[RESOLVED] error: expected ';' at end of member declaration

Hi all,

I have a compilation error I don't understand for a little tiny class. At compilation it complains that he needs a semicolon.

Have you any idea why ?

// tools.h

#ifndef daap_tools_h
#define daap_tools_h
class Tools {
  public:
  static int toInt(char c);
  static char* toTwoChar(byte b);
};
#endif
// tools .cpp

#include "tools.h"

int Tools::toInt(char c) {
  return (int)(c - 48);
}

char* Tools::toTwoChar(byte b) {
  byte dizaines = b / 10 ;
  byte unites = b - dizaines*10;
  char res[3] = {'0' + dizaines, '0' + unites, '\0'};
  return res;
}

You can see complete compilation error here : GDB online Debugger | Code, Compile, Run, Debug online C, C++

Thanks,
Phaust

You get 3 errors, none of which are probably what you are trying to do, but all 3 are for the line

static char* toTwoChar(byte b);

Looking at this, I can see this is incorrect syntax for a function pointer, if that is what you are trying to do, but I am not sure what you are trying to do with this line.

};
#endif

why is that semicolon there? what does it do?

char res[3] = {'0' + dizaines, '0' + unites, '\0'};
  return res;

Oops

[quote author=Geek Emeritus link=msg=4208920 date=1560432097]

};
#endif

why is that semicolon there? what does it do?
[/quote] Ends the class.

Class names end with a semicolon.

Perehama:
You get 3 errors, none of which are probably what you are trying to do, but all 3 are for the line

static char* toTwoChar(byte b);

Looking at this, I can see this is incorrect syntax for a function pointer, if that is what you are trying to do, but I am not sure what you are trying to do with this line.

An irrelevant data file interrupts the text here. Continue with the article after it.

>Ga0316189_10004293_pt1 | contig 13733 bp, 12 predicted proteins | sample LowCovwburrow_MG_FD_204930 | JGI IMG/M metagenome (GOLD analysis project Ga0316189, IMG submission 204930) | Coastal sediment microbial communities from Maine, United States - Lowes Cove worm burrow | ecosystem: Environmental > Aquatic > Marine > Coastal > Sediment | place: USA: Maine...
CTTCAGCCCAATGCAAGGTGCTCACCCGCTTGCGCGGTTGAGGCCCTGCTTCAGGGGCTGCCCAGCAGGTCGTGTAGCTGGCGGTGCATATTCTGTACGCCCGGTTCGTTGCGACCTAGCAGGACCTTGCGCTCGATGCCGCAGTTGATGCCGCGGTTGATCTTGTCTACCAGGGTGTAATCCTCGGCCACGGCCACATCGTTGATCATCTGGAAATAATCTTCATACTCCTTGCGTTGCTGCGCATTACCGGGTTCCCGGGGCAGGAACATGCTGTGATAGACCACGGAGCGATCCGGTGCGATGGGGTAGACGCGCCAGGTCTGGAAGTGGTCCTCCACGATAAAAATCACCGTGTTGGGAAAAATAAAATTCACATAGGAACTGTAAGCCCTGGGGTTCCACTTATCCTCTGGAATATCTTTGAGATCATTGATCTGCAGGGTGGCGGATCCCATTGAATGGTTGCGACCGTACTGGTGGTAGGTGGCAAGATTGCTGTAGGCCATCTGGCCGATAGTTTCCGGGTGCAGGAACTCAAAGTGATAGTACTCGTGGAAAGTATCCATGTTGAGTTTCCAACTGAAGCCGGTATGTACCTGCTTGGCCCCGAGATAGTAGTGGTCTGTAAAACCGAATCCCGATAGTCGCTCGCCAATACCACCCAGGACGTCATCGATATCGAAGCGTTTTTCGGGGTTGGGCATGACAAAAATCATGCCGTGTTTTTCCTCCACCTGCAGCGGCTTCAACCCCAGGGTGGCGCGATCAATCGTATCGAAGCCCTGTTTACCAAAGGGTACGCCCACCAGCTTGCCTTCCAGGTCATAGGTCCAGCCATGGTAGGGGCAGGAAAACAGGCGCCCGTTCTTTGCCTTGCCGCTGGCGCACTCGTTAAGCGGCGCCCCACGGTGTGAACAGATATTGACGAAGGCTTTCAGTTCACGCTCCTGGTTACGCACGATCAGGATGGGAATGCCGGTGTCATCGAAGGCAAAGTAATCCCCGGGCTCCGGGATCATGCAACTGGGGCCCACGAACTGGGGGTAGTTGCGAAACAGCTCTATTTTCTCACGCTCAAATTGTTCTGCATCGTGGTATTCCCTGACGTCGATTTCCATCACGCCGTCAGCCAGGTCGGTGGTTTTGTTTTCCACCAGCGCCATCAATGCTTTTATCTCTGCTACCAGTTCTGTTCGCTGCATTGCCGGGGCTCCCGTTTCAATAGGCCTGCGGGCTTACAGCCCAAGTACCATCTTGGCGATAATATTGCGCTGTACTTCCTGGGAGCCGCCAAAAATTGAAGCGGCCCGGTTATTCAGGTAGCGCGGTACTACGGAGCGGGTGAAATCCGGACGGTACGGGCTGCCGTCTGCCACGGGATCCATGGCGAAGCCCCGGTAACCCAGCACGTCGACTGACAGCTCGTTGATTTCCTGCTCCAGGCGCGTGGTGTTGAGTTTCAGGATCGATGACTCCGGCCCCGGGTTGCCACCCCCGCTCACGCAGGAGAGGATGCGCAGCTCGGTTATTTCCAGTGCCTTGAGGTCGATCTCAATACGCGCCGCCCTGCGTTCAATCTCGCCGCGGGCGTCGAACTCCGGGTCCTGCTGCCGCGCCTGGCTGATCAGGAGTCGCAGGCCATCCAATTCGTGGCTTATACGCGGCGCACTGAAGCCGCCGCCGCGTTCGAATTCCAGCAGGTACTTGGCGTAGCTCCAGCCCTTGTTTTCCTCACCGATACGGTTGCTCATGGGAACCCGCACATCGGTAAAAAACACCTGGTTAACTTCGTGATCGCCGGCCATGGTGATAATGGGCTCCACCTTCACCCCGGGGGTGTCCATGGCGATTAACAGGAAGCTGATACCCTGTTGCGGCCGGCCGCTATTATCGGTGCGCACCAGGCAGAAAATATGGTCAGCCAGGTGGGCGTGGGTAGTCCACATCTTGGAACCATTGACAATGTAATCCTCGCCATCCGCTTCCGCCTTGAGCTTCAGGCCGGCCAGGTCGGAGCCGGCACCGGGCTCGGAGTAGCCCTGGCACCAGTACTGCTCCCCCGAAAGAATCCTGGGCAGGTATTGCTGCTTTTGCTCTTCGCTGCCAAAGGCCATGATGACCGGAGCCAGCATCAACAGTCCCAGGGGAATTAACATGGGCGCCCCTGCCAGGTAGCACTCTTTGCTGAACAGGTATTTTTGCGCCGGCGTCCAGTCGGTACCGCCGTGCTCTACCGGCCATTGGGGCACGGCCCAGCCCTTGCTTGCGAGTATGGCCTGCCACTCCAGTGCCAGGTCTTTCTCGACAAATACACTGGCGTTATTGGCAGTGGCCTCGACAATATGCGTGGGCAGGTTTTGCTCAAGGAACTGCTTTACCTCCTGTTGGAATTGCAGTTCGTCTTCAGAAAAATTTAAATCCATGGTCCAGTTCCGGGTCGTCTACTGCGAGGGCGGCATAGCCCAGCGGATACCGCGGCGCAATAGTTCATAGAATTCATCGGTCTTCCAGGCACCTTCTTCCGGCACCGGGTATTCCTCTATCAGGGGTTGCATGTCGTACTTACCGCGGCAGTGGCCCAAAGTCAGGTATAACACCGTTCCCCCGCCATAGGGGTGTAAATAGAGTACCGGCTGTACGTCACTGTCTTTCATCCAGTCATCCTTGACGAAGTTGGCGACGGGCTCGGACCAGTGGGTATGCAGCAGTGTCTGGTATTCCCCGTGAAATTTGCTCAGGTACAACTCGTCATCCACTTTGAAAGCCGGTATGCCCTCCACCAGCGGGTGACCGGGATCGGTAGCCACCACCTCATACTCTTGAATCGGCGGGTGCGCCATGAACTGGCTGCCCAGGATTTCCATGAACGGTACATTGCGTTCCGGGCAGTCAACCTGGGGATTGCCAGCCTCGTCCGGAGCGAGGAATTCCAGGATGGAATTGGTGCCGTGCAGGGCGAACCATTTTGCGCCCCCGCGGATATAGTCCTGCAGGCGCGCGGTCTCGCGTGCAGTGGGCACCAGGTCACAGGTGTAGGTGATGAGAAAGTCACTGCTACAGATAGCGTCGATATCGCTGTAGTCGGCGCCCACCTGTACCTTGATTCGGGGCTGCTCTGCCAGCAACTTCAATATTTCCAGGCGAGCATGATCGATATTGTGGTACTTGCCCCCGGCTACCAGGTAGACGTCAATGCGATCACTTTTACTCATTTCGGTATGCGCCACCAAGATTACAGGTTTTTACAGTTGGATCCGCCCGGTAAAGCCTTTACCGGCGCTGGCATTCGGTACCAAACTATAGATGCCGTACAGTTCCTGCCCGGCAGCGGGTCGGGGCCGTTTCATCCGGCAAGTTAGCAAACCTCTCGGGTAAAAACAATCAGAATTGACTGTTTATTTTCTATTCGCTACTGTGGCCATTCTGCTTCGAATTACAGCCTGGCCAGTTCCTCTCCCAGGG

The method transforms a byte to its string (char*) equivalent. This is not a function pointer but a function returning a char pointer (this is what I want, I would like to do).

But you're returning a pointer to a non-static local variable, so by the time you use it, the memory it points to could already have been repurposed.

PhaustSceptic:
The method transforms a byte to its string (char*) equivalent. This is not a function pointer but a function returning a char pointer (this is what I want, I would like to do).

You want to pass the value of the byte or the address of the byte?

Except memory usage problems or other type of execution problems (I will quickly checks that :D) why the code does not compile ?

I add the static keyword to be able to access the method without the need of instantiate the class. But removing it does not change the compilation error.

I found it !

I need to add the following include in order to get access to the byte type…

#include <arduino.h>

Now, removing programming errors :smiley:

Thanks all,
Phaust.

The correct filename is Arduino.h. Although you can may (depending on where you use it) get away with arduino.h on a filename case-insensitive OS like Windows, this will not work on a case sensitive OS like Linux. Correct filename case is required for #include directives in Arduino sketches even on Windows. So it's best to always use the proper filenames.